Cryptocurrency Transactions: Immutable but not Irreparable
It is often said that transactions made on the blockchain are immutable: once the transaction is done, it is done. And in principle they are indeed immutable. Aside from security breaches, changes to the ledger are possible only if a predetermined fraction of the miners or block producers consent to them. It is infeasible to reverse a single transaction, even if there were valid reasons to do so. However, it is frequently overlooked that blockchain transactions (including those relative to cryptocurrency), apart from the digital rules (code), are governed by law – and even possibly by the laws of various jurisdictions. Law governs those buying, selling, holding, brokering, or accepting cryptocurrencies as payment; it can also restrict their ability to do so.
Therefore, while a cryptocurrency transaction cannot usually be changed in the ledger, the outcome of the transaction, what matters at the end of the day, can be modified through legal recourse. A recent case, Copytrack Pte Ltd v Wall, is illustrative of this: a superior trial court judge of the province of British Columbia (Canada) decided that a cryptocurrency, Ether Tokens, should be returned to the plaintiff who mistakenly transferred them to the defendant.
The circumstances of the case are as follows. After participating in an Initial Coin Offering (ICO), Mr.Wall mistakenly received 530 Ether Tokens from a blockchain start-up, instead of the 530 CPY Tokens he was expecting to obtain after the ICO. At the time of transfer to his private cryptocurrency wallet, the value of the Ether Tokens was 495,000 Canadian dollars, while the CPY Tokens he intended to purchase were worth 780 Canadian dollars. The mistake was immediately discovered, and Mr. Wall was asked to return the Ether Tokens. At first, Mr. Wall declined to return them and transferred the Ether Tokens to a cryptocurrency exchange; but he finally agreed to send them back to the start-up, and withdrew the tokens back from the cryptocurrency exchange to his private wallet. However, soon after that, he claimed that his wallet had been hacked, and the Ether Tokens stolen. Three months later, just a few days after the hearings began, he passed away.
The case is important for at least two reasons.
First, the Court order has a broad scope, and authorises the plaintiff (the blockchain start-up) to trace and recover the particular Ether Tokens regardless of ‘in whatsoever hands those Ether Tokens may currently be held’. This precedent may have major repercussions for the enforcement of claims regarding lost or stolen cryptocurrency. With the possibility to track the history of cryptocurrency (token) transactions from one wallet to another in a digital ledger, and advancement of professional services of the cryptocurrency transaction tracing, one may envision a situation where a rightful owner could recover his tokens once they appear in the cryptocurrency exchange's wallet. While cross-border enforcement can be problematic, it seems that the cryptocurrency exchange would, without a doubt, comply with the judgment of the same jurisdiction where it is based or has strategic business interest, e.g. the US, the EU or Japan.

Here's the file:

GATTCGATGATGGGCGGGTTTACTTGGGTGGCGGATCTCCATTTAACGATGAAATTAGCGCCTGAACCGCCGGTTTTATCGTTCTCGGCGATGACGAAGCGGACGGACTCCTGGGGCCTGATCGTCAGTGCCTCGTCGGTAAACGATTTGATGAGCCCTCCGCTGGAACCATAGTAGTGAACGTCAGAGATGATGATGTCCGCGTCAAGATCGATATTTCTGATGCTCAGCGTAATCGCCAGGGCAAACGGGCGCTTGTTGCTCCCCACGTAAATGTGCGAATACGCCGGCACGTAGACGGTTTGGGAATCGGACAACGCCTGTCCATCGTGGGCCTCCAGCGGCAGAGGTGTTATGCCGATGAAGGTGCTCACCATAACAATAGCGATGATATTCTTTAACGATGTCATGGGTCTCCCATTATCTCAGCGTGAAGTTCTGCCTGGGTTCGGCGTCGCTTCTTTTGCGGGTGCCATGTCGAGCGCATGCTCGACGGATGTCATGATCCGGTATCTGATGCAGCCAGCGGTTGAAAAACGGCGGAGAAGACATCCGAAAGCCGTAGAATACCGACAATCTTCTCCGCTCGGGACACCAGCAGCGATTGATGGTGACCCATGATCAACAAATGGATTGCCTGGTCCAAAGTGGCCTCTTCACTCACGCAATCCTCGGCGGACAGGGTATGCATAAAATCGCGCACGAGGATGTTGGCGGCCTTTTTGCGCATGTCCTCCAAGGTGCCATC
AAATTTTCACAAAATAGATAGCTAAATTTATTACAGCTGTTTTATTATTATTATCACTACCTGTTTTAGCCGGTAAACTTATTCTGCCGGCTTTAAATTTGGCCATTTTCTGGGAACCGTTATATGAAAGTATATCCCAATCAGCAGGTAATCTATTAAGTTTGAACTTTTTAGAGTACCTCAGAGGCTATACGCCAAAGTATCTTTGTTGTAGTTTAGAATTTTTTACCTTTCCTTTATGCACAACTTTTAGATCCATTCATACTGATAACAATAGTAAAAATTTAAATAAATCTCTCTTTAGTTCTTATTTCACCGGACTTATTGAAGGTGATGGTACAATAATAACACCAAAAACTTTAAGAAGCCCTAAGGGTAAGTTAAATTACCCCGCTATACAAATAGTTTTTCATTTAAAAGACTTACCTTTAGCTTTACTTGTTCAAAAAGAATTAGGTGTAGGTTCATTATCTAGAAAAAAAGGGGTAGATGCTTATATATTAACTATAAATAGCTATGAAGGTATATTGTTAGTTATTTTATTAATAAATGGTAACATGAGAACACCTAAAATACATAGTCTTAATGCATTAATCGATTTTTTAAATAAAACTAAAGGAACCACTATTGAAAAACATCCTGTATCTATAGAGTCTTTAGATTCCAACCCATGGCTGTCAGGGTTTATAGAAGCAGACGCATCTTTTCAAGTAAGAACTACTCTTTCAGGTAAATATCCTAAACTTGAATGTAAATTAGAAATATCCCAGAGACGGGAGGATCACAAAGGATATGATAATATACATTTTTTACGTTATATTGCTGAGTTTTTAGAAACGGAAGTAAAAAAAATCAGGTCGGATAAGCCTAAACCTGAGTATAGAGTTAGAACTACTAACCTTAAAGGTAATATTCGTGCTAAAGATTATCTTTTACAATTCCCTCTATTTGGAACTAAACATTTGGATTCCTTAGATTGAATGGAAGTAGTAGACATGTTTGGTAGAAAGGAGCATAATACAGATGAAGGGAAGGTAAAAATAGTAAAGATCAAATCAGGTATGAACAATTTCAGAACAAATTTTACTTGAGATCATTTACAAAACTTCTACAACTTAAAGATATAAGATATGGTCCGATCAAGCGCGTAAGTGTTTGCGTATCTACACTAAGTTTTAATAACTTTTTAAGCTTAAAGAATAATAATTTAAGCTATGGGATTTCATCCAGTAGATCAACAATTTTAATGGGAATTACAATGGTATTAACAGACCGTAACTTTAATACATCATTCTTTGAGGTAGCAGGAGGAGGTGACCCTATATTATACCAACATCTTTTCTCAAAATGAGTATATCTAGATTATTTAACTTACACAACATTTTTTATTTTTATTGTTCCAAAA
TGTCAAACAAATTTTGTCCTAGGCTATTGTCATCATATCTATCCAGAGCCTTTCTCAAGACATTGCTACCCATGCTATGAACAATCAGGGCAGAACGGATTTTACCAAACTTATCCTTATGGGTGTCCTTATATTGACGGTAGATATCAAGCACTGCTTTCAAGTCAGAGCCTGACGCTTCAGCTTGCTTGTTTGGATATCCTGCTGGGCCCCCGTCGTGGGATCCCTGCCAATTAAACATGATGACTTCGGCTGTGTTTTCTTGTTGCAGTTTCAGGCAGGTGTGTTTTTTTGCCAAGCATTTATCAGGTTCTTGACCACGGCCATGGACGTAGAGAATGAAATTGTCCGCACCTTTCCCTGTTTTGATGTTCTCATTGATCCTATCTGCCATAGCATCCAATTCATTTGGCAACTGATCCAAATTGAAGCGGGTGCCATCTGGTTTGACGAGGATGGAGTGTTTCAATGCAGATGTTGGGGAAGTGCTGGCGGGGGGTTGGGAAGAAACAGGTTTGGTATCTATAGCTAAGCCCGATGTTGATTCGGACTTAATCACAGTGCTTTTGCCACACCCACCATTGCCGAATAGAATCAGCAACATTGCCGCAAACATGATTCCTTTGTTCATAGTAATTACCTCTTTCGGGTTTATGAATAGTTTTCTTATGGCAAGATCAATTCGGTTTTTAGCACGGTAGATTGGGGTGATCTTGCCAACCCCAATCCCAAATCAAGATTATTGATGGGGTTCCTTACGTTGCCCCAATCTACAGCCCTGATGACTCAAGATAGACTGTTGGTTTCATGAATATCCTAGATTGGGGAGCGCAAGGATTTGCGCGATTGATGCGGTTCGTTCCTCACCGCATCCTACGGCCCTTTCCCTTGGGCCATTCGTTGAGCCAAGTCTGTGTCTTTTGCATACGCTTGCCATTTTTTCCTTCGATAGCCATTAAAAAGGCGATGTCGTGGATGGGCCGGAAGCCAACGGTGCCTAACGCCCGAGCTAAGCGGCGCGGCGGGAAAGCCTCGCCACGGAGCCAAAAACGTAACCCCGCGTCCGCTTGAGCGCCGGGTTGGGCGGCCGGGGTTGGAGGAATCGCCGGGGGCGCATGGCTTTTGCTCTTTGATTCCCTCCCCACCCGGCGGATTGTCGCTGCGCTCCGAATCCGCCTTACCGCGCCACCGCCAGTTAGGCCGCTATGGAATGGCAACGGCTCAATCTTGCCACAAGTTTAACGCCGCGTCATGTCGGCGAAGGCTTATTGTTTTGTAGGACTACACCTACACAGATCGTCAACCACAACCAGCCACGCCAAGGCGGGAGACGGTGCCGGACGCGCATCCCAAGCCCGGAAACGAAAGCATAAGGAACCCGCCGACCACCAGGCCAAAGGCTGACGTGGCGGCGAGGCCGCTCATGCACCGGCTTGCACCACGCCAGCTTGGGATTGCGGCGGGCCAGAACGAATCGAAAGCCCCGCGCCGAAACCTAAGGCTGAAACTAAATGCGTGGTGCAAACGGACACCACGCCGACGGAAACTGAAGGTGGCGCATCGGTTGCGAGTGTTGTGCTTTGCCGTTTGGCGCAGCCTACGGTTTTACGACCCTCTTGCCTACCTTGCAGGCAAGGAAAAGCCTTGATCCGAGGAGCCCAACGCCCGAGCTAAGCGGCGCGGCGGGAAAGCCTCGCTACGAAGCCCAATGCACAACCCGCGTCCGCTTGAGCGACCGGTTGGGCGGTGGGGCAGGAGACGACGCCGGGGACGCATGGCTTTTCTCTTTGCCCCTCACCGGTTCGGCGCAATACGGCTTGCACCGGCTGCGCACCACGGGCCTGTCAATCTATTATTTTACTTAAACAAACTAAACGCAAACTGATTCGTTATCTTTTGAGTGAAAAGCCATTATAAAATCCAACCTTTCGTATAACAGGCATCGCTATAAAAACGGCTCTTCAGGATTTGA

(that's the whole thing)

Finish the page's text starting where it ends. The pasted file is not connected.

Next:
Second, this case is one of the first where a Canadian court is called to define the legal character of a cryptocurrency. The parties disputed whether cryptocurrency is a digital form of currency, a digital good, or something else. Unfortunately, the court missed the opportunity to clarify the issue, stating that while the determination of the cryptocurrency’s character was essential for the case, the issue could not be handled through summary judgment. Yet, it decided to grant summary judgment, as ‘there would be no practical utility in sending this matter to trial given Wall’s death’. The court confined itself to the fact that Ether Tokens were the property of the plaintiff, and they should rightfully be returned to it. The claims in conversion and detinue were left undecided as depending on whether cryptocurrencies can be characterised as ‘goods’. While it is challenging to predict what legal character will be bestowed on cryptocurrencies in prospective case law, there is an increasing number of decisions recognising that other intangible assets, e.g. funds, shares and mineral interests, may be subject to claims in conversion and detinue.
The pressing issue of the legal characterisation of cryptocurrency has been postponed for now. Nevertheless, courts across jurisdictions slowly but incrementally are filling in the vacuum of legal uncertainty created by the disruptive underlying technology.
Grygoriy Pustovit is a research fellow at SAFE Frankfurt.
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